Cranial cruciate ligament (CCL) disease is one of the most common orthopedic conditions in dogs and the main cause of rear leg lameness. CCL rupture occurs in dogs of all sizes, but is most frequent in large and giant breeds.

Ligaments are strings of connective tissue that keep bones and muscles together. The cranial cruciate ligament is in the front part of the knee and it’s important to prevent the bones to slide. When the ligament breaks, the upper bone -the femur, “slides” forward on the tibia – the lower bone, causing it to rub on the cartilage -the meniscus (fibrocartilage located between the femur and tibia) that absorbs impact and provides a gliding surface between the femur and tibial plateau. The medial meniscus can become torn when the knee is unstable from a CCL rupture producing pain and – eventually, osteo-arthritis and chronic pain. If the injury is not treated, damage to connective tissues and degenerative joint disease occurs.

Acute onset (tear caused by injury) is most common in dogs under 4 years old. Chronic rupture occurs after the ligament has degenerated with age that causes degeneration and rupture because of the ligament fibers weakening and tearing partially producing an unstable joint and developing degenerative joint disease. A partially torn CCL eventually tears completely.

Symptoms of CCL rupture include crepitus (crackling noise of bones rubbing against each other), decreased range of motion, hind leg extended when sitting (sit sign), pain when stifle joint is touched, reluctance to exercise, restricted mobility or extension, stiffness after exercise, swelling, thick or firm feel of joint and weight shifted to one side of body when standing. Once the ligament is ruptured, movement of the misaligned joint causes further damage, inflammation, pain, and eventually degenerative joint disease. If the meniscus is torn, a pop or snap may be heard when the animal walks.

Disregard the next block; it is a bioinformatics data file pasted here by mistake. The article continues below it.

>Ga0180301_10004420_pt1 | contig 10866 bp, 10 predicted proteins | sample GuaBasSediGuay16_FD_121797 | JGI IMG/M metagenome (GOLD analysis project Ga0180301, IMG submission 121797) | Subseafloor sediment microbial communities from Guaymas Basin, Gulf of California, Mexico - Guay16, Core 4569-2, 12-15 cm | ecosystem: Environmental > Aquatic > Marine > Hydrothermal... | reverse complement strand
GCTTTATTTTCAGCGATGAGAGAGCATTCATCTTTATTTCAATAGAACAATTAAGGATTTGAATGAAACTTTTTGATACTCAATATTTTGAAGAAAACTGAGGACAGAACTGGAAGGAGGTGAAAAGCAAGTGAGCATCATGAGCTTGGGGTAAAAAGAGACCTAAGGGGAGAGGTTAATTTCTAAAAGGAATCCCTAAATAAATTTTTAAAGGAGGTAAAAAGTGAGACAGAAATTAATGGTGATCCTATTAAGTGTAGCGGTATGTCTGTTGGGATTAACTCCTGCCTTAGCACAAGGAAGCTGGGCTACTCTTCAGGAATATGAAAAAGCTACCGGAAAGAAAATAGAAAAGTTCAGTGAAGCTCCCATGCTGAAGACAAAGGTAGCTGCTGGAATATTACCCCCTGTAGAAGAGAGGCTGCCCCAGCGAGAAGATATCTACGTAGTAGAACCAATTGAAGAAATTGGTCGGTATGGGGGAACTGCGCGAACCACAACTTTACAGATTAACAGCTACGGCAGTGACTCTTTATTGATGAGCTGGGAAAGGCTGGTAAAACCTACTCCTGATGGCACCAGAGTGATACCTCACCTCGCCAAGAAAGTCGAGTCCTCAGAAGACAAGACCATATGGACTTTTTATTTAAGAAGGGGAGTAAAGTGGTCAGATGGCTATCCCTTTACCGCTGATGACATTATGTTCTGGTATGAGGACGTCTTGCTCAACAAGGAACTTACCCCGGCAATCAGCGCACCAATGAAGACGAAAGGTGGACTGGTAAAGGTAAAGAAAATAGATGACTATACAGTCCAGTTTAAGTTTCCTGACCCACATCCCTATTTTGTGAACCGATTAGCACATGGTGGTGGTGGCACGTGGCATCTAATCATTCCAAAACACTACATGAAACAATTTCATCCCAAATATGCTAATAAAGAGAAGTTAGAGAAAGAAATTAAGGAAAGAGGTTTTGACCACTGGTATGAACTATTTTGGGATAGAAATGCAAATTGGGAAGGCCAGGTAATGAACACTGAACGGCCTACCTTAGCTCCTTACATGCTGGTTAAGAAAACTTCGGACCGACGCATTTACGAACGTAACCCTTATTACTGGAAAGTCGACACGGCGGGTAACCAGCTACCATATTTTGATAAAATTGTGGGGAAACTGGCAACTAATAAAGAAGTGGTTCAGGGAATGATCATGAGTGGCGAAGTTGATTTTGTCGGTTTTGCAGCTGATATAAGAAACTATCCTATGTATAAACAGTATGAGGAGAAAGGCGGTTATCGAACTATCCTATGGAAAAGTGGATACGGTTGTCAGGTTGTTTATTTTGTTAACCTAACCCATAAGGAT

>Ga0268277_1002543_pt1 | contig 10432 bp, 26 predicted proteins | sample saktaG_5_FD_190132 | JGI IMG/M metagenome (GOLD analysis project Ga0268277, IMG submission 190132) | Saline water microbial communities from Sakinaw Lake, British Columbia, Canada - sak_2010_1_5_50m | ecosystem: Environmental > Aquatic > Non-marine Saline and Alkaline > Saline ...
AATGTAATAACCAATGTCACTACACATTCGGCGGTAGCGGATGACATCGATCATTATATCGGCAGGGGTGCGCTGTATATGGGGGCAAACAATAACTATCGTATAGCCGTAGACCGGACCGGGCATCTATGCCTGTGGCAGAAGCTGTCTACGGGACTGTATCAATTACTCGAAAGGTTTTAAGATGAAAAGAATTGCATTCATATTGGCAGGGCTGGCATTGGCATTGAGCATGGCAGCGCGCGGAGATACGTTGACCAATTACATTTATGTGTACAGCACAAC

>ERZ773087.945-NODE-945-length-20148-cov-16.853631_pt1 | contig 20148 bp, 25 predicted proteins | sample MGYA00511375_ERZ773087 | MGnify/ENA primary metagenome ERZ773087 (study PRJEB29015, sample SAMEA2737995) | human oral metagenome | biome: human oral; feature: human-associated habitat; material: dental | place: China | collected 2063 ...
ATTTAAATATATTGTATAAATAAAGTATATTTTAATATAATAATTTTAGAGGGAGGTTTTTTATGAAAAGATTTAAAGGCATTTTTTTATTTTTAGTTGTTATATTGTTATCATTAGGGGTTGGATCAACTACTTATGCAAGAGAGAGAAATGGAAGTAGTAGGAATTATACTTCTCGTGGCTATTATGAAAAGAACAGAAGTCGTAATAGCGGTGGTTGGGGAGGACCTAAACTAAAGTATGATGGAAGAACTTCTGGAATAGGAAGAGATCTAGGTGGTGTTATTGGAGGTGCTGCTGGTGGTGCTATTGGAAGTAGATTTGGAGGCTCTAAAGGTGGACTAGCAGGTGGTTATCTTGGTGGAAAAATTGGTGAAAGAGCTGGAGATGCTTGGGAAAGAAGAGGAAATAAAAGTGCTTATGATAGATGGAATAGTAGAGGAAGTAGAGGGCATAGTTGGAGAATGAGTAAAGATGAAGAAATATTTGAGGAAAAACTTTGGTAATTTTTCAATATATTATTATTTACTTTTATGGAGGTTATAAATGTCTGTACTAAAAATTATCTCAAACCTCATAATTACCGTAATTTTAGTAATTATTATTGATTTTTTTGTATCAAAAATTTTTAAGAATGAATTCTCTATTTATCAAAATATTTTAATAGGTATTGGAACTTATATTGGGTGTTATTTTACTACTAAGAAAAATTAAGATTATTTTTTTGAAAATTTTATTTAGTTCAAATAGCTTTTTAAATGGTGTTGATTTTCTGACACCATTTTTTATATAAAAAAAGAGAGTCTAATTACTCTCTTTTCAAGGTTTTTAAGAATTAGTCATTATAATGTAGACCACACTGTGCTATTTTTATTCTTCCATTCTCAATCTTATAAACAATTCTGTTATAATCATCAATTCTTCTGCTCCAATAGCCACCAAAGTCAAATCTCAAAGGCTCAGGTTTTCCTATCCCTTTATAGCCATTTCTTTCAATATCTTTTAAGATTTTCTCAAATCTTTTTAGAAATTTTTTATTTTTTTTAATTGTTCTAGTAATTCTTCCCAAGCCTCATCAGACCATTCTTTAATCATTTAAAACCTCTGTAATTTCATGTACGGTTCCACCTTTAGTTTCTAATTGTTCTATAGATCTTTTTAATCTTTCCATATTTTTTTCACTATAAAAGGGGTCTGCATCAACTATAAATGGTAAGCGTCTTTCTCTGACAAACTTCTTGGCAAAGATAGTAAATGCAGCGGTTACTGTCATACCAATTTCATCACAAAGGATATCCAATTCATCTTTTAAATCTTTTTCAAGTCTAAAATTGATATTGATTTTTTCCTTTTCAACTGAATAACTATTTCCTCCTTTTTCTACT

Diagnosis includes a clinical examination and medical history (information about lameness and injury). The cranial drawer sign is definitive for diagnosing CCL rupture. Anesthesia may be necessary to move the limb to the extent needed because pain from a ruptured CCL can be severe, and muscle tension can restrict the motion of the joint. Radiography (x-ray) may suggest, but cannot confirm, a partial tear or a complete rupture.

Treatment of CCL rupture is aimed at the alleviation of pain and increased use and mobility. Conservative treatment (weight control, rest, medication) is often combined with surgery, but it can be used alone for dogs that weigh less than 25 pounds and for cats. However, lameness may continue until surgical repair and a more rapid progression of arthritis is expected.

Surgical management of CCL disease has been shown to be the most effective treatment for returning the affected leg to function and limiting progression of osteoarthritis with different techniques.

A study was made comparing the outcomes of surgical versus conservative treatment and it was found that dogs that had the surgical approach had a longer survival.

The long-term prognosis for animals undergoing surgical repair of CCL disease is good, with reports of significant improvement in 85-90% of the cases. While, arthritis can progress regardless of treatment type, it’s expected to be slower when surgery is performed. Therefore, multimodal osteoarthritis management is recommended for any dog with CCL disease regardless of treatment. What this management might entail should be discussed with your dog’s surgeon and/or primary care veterinarian.

It is important to notice that factors shown to negatively affect survival included increasing age, increasing body weight, and having other orthopedic conditions.

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